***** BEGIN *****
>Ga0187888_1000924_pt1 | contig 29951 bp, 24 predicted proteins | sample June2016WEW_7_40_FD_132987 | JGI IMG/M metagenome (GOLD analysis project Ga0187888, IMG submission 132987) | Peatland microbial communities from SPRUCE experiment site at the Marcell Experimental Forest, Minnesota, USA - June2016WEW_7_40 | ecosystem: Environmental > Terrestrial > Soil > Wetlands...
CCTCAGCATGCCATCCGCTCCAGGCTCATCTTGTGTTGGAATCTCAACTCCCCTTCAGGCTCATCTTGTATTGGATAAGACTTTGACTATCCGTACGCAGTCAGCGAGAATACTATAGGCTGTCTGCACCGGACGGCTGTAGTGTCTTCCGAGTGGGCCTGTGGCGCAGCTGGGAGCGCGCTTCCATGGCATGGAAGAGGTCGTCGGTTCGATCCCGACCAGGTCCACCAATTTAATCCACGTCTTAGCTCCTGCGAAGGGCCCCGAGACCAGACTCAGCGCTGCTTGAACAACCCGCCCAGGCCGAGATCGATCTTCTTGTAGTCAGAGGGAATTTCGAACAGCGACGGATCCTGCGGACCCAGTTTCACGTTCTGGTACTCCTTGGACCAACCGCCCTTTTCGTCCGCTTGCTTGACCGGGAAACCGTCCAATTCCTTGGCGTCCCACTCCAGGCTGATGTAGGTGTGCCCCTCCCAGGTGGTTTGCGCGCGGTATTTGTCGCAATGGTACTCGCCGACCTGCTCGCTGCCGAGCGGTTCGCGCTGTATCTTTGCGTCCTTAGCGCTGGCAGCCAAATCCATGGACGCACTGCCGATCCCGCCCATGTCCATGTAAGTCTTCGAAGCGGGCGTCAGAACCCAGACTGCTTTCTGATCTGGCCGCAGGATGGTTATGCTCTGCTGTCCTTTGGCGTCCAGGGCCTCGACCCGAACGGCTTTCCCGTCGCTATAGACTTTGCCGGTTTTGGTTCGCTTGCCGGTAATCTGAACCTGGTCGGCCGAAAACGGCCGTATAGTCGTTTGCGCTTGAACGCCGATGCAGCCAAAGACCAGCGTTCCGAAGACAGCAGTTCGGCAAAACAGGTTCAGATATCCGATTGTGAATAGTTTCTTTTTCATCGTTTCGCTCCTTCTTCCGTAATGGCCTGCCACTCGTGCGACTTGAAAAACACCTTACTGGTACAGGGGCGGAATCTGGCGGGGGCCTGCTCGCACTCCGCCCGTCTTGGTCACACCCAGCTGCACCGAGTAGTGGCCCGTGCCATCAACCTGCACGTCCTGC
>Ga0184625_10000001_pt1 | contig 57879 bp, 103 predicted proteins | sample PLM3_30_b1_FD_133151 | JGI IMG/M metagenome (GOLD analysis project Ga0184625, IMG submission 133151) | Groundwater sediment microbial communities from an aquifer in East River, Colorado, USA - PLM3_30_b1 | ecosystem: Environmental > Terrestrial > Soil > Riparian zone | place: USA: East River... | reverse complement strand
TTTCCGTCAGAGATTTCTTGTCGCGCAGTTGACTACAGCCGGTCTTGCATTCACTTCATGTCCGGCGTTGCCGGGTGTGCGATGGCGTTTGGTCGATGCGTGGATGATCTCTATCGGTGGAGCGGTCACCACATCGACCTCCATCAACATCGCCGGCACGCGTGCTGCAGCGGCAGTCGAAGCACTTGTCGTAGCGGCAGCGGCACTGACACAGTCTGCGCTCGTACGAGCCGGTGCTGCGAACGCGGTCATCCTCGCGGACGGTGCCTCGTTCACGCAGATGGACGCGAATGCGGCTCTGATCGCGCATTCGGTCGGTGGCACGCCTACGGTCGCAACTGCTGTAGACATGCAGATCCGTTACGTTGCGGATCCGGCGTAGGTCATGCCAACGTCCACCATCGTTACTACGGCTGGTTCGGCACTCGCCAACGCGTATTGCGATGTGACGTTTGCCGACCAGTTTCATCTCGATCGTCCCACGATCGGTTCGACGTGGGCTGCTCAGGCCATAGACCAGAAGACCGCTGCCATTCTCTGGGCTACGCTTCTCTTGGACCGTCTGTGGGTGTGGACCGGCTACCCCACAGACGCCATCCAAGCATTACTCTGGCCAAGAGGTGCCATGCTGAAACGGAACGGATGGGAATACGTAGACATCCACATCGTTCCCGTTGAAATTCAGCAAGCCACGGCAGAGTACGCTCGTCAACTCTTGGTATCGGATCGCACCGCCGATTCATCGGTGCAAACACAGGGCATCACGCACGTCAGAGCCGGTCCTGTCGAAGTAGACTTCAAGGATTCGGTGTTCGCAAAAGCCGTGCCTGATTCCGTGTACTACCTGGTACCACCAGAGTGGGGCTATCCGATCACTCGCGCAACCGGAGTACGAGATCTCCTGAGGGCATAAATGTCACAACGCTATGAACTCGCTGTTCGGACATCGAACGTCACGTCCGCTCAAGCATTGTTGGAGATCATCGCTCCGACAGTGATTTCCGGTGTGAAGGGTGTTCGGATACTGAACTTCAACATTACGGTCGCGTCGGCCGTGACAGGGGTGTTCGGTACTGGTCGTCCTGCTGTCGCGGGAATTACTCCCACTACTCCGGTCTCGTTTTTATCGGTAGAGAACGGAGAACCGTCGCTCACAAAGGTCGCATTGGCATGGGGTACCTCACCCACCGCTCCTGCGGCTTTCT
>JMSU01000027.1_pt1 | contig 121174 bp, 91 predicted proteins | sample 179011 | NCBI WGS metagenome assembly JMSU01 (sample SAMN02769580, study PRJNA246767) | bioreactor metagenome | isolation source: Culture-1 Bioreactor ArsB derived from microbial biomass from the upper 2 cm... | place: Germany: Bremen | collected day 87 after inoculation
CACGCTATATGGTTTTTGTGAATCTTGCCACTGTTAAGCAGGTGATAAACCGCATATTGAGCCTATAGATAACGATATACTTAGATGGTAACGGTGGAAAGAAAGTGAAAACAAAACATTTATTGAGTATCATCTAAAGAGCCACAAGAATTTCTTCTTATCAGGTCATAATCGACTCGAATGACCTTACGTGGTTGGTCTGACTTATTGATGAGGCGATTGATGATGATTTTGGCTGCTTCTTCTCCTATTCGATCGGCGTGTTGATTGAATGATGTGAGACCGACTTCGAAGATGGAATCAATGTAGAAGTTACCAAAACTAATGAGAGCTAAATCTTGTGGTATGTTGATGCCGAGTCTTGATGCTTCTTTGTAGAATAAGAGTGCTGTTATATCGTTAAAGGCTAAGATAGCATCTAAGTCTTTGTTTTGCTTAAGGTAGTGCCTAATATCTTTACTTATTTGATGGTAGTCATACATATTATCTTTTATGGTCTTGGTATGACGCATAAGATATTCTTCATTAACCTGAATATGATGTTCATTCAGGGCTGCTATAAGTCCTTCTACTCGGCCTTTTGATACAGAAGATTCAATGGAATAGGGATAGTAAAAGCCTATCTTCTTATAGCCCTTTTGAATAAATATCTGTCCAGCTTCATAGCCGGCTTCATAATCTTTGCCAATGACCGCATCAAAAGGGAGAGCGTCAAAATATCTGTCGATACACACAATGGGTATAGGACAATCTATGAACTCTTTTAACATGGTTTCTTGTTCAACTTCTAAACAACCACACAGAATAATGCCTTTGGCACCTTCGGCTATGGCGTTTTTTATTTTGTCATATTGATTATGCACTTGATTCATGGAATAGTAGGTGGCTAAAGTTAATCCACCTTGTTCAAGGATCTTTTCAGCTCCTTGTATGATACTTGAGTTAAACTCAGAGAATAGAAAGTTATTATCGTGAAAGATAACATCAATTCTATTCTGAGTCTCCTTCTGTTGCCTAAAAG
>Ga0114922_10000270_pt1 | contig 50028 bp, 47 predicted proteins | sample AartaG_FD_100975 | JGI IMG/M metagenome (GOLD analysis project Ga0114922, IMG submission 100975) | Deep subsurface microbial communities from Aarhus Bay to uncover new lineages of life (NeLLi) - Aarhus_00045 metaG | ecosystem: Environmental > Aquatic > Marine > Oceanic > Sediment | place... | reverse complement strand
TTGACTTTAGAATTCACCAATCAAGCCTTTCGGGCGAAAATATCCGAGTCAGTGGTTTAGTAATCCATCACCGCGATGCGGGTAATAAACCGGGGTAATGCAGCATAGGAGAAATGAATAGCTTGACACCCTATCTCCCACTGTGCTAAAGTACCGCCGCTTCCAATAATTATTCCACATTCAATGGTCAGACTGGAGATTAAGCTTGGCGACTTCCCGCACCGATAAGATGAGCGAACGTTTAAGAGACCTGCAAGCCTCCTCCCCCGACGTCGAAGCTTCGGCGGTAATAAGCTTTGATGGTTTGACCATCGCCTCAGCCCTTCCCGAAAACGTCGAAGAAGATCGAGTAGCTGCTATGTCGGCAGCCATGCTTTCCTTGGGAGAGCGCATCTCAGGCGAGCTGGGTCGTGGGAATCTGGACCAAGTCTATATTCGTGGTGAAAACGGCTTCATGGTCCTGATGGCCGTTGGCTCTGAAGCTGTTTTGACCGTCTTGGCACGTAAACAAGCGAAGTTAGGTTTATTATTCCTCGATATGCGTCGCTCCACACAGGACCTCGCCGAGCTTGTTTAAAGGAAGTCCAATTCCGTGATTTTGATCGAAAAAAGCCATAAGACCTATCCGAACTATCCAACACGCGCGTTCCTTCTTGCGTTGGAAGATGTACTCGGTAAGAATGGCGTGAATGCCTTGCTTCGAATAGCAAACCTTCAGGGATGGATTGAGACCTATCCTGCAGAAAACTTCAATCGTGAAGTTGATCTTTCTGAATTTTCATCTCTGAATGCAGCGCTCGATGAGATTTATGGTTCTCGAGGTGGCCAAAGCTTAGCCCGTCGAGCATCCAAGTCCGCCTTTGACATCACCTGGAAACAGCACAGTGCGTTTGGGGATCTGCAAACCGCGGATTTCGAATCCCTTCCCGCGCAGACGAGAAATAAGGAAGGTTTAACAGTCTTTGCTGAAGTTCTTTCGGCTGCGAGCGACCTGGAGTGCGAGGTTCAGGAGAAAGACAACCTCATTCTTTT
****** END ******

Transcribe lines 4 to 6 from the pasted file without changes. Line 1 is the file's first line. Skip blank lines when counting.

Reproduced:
TTTCCGTCAGAGATTTCTTGTCGCGCAGTTGACTACAGCCGGTCTTGCATTCACTTCATGTCCGGCGTTGCCGGGTGTGCGATGGCGTTTGGTCGATGCGTGGATGATCTCTATCGGTGGAGCGGTCACCACATCGACCTCCATCAACATCGCCGGCACGCGTGCTGCAGCGGCAGTCGAAGCACTTGTCGTAGCGGCAGCGGCACTGACACAGTCTGCGCTCGTACGAGCCGGTGCTGCGAACGCGGTCATCCTCGCGGACGGTGCCTCGTTCACGCAGATGGACGCGAATGCGGCTCTGATCGCGCATTCGGTCGGTGGCACGCCTACGGTCGCAACTGCTGTAGACATGCAGATCCGTTACGTTGCGGATCCGGCGTAGGTCATGCCAACGTCCACCATCGTTACTACGGCTGGTTCGGCACTCGCCAACGCGTATTGCGATGTGACGTTTGCCGACCAGTTTCATCTCGATCGTCCCACGATCGGTTCGACGTGGGCTGCTCAGGCCATAGACCAGAAGACCGCTGCCATTCTCTGGGCTACGCTTCTCTTGGACCGTCTGTGGGTGTGGACCGGCTACCCCACAGACGCCATCCAAGCATTACTCTGGCCAAGAGGTGCCATGCTGAAACGGAACGGATGGGAATACGTAGACATCCACATCGTTCCCGTTGAAATTCAGCAAGCCACGGCAGAGTACGCTCGTCAACTCTTGGTATCGGATCGCACCGCCGATTCATCGGTGCAAACACAGGGCATCACGCACGTCAGAGCCGGTCCTGTCGAAGTAGACTTCAAGGATTCGGTGTTCGCAAAAGCCGTGCCTGATTCCGTGTACTACCTGGTACCACCAGAGTGGGGCTATCCGATCACTCGCGCAACCGGAGTACGAGATCTCCTGAGGGCATAAATGTCACAACGCTATGAACTCGCTGTTCGGACATCGAACGTCACGTCCGCTCAAGCATTGTTGGAGATCATCGCTCCGACAGTGATTTCCGGTGTGAAGGGTGTTCGGATACTGAACTTCAACATTACGGTCGCGTCGGCCGTGACAGGGGTGTTCGGTACTGGTCGTCCTGCTGTCGCGGGAATTACTCCCACTACTCCGGTCTCGTTTTTATCGGTAGAGAACGGAGAACCGTCGCTCACAAAGGTCGCATTGGCATGGGGTACCTCACCCACCGCTCCTGCGGCTTTCT
>JMSU01000027.1_pt1 | contig 121174 bp, 91 predicted proteins | sample 179011 | NCBI WGS metagenome assembly JMSU01 (sample SAMN02769580, study PRJNA246767) | bioreactor metagenome | isolation source: Culture-1 Bioreactor ArsB derived from microbial biomass from the upper 2 cm... | place: Germany: Bremen | collected day 87 after inoculation
CACGCTATATGGTTTTTGTGAATCTTGCCACTGTTAAGCAGGTGATAAACCGCATATTGAGCCTATAGATAACGATATACTTAGATGGTAACGGTGGAAAGAAAGTGAAAACAAAACATTTATTGAGTATCATCTAAAGAGCCACAAGAATTTCTTCTTATCAGGTCATAATCGACTCGAATGACCTTACGTGGTTGGTCTGACTTATTGATGAGGCGATTGATGATGATTTTGGCTGCTTCTTCTCCTATTCGATCGGCGTGTTGATTGAATGATGTGAGACCGACTTCGAAGATGGAATCAATGTAGAAGTTACCAAAACTAATGAGAGCTAAATCTTGTGGTATGTTGATGCCGAGTCTTGATGCTTCTTTGTAGAATAAGAGTGCTGTTATATCGTTAAAGGCTAAGATAGCATCTAAGTCTTTGTTTTGCTTAAGGTAGTGCCTAATATCTTTACTTATTTGATGGTAGTCATACATATTATCTTTTATGGTCTTGGTATGACGCATAAGATATTCTTCATTAACCTGAATATGATGTTCATTCAGGGCTGCTATAAGTCCTTCTACTCGGCCTTTTGATACAGAAGATTCAATGGAATAGGGATAGTAAAAGCCTATCTTCTTATAGCCCTTTTGAATAAATATCTGTCCAGCTTCATAGCCGGCTTCATAATCTTTGCCAATGACCGCATCAAAAGGGAGAGCGTCAAAATATCTGTCGATACACACAATGGGTATAGGACAATCTATGAACTCTTTTAACATGGTTTCTTGTTCAACTTCTAAACAACCACACAGAATAATGCCTTTGGCACCTTCGGCTATGGCGTTTTTTATTTTGTCATATTGATTATGCACTTGATTCATGGAATAGTAGGTGGCTAAAGTTAATCCACCTTGTTCAAGGATCTTTTCAGCTCCTTGTATGATACTTGAGTTAAACTCAGAGAATAGAAAGTTATTATCGTGAAAGATAACATCAATTCTATTCTGAGTCTCCTTCTGTTGCCTAAAAG